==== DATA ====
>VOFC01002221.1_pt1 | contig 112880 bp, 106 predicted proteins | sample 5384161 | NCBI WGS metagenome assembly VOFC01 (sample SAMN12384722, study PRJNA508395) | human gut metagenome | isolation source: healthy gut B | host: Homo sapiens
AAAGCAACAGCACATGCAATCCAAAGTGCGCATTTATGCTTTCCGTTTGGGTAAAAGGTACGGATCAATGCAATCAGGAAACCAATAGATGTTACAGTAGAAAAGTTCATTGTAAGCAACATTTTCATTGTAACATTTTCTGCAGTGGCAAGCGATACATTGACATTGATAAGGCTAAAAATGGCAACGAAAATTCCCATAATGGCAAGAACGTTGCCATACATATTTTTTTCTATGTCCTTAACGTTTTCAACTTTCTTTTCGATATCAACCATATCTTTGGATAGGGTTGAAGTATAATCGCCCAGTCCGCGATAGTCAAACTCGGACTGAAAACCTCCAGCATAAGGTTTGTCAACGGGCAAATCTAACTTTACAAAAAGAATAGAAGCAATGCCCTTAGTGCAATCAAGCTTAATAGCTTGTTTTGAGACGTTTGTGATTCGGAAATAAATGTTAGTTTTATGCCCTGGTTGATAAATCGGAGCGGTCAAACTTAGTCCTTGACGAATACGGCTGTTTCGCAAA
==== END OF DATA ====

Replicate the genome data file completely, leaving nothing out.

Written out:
>VOFC01002221.1_pt1 | contig 112880 bp, 106 predicted proteins | sample 5384161 | NCBI WGS metagenome assembly VOFC01 (sample SAMN12384722, study PRJNA508395) | human gut metagenome | isolation source: healthy gut B | host: Homo sapiens
AAAGCAACAGCACATGCAATCCAAAGTGCGCATTTATGCTTTCCGTTTGGGTAAAAGGTACGGATCAATGCAATCAGGAAACCAATAGATGTTACAGTAGAAAAGTTCATTGTAAGCAACATTTTCATTGTAACATTTTCTGCAGTGGCAAGCGATACATTGACATTGATAAGGCTAAAAATGGCAACGAAAATTCCCATAATGGCAAGAACGTTGCCATACATATTTTTTTCTATGTCCTTAACGTTTTCAACTTTCTTTTCGATATCAACCATATCTTTGGATAGGGTTGAAGTATAATCGCCCAGTCCGCGATAGTCAAACTCGGACTGAAAACCTCCAGCATAAGGTTTGTCAACGGGCAAATCTAACTTTACAAAAAGAATAGAAGCAATGCCCTTAGTGCAATCAAGCTTAATAGCTTGTTTTGAGACGTTTGTGATTCGGAAATAAATGTTAGTTTTATGCCCTGGTTGATAAATCGGAGCGGTCAAACTTAGTCCTTGACGAATACGGCTGTTTCGCAAA